By Janelle Eklund
We motored out of the harbor in Valdez at about 11:45am. As we neared Columbia Glacier we saw a line of ice that looked to be solid all across the bay. But as we got closer there were spaces to maneuver around. Paul decided to take the inside passage. It was a bit like tip toeing through a mine field. Weaving in and around the large chunks was fairly easy but after we got through that there were many small bergy bits all floating together, seeming to be holding a convention. Paul slowly managed to get through them with only hitting one or two small ones – no big deal. It certainly kept us on our toes, though, scouting a course. We probably won’t do that again. Arriving at Shoup Bay about 4:15pm, we anchored at a tucked in little cove. On the way here we saw what looked like a whirlwind and couldn't figure out what it was caused from until we saw a large whale tail slide under the water. The next time it surfaced was about a mile away.
After anchoring for the night we motored the dinghy to shore and went for a short hike. The sun peaked through hazy clouds as we hiked up through a warm, calm lush meadow. A bear had stood on the edge of the meadow - evidence lay in a pile on the ground. So we yelled out letting him or her know we were visiting.
A babbling brook ran through this beautiful meadow. Brook wore a colorful necklace of pink shooting star, chocolate lily, purple and pink daisy, yellow cinquefoil, purple iris and purple violets, along with prolific pinkish white flowers hanging from the blueberry bushes. Iris was just starting to bloom. Shooting star, daisies, and cinquefoil stood tall. Violets small and shy dotted the meadow in a pretty pattern. Brooks Saxifrage large green leaves provided the background, while salmon hues and dark brown mosses carpeted the meadow in a mosaic pattern. The brook fed this microcosm of life and the meadow responded in brilliant glory.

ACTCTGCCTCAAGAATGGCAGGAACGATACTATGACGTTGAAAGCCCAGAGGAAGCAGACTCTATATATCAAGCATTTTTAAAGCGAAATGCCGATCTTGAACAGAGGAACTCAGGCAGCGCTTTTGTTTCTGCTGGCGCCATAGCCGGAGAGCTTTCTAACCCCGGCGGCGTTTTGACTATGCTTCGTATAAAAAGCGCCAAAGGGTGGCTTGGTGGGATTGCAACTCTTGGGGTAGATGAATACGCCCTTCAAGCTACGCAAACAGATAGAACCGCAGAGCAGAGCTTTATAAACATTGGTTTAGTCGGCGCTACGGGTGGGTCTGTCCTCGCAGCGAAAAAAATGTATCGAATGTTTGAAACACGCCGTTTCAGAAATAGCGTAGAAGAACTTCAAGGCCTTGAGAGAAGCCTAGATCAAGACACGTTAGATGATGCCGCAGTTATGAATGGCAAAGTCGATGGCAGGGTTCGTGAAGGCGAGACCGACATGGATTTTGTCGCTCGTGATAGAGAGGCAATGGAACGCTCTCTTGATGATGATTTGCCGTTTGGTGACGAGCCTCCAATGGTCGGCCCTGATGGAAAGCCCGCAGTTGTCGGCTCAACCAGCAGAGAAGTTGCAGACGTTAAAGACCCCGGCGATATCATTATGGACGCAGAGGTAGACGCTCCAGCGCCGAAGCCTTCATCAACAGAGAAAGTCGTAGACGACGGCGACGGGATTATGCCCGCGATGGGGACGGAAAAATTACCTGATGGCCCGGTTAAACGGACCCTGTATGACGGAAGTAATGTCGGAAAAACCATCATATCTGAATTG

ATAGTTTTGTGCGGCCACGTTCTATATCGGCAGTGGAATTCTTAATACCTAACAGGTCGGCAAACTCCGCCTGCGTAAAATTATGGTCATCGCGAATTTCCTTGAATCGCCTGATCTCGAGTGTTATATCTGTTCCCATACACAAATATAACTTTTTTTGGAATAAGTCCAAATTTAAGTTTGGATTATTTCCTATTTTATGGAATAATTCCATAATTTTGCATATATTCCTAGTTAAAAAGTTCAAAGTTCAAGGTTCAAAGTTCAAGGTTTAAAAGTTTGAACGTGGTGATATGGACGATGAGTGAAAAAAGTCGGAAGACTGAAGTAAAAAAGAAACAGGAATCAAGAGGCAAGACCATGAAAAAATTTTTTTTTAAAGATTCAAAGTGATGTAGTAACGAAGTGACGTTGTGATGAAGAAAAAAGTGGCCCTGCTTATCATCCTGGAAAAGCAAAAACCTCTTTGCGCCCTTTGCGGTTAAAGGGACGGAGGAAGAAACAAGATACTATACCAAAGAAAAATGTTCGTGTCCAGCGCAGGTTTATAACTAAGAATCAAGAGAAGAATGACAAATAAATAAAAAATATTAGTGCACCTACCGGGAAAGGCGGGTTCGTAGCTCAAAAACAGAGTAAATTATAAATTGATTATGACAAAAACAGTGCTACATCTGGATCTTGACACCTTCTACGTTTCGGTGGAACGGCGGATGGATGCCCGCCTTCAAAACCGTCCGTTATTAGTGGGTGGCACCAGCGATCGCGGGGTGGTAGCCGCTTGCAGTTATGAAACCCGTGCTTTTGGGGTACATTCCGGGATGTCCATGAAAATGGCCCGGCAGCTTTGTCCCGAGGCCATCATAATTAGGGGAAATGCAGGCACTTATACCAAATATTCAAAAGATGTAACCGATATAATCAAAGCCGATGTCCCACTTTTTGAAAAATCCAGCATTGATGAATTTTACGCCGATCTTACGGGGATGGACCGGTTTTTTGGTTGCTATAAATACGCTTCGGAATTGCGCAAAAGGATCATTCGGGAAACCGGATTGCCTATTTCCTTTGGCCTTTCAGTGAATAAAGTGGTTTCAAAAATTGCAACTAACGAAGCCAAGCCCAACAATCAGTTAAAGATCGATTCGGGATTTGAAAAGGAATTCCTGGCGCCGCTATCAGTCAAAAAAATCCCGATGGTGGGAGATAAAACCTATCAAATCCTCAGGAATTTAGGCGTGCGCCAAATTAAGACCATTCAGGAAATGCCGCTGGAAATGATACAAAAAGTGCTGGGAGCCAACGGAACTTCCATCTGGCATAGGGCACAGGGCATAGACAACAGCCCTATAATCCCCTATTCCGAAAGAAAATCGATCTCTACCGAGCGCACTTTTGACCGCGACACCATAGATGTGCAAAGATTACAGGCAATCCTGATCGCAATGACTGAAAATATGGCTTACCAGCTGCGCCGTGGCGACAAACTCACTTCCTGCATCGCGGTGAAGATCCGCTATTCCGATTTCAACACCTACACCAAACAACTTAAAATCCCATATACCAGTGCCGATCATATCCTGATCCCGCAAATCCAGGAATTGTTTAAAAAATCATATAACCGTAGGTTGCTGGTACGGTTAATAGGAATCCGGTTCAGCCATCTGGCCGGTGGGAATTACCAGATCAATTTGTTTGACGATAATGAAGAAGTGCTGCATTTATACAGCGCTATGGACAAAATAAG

We headed back to the boat in the dingy to have dinner and end the night. The water is teeming with large jelly fish trailing long translucent tentacles. Their bright orange bodies pulsated to the rhythm of the sea.
While we waited for our dinner of tasty chicken pisole wrapped in tortilla shells to warm up we sat on the deck of the boat enjoying the peace, solitude and a drink. After a game of Mexican Train dominoes, which Paul won, we retired for the night to the gentle swaying of the boat and a lullaby of lapping waves.
From my light to yours-
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Who We Are
WISEfriends are several writers connected with Wrangell Institute for Science and Environment, a nonprofit organization located in Alaska's Copper River Valley. Most of these articles originally appeared in our local newspaper, the Copper River Record.
Wrangell Institute for Science & Environment
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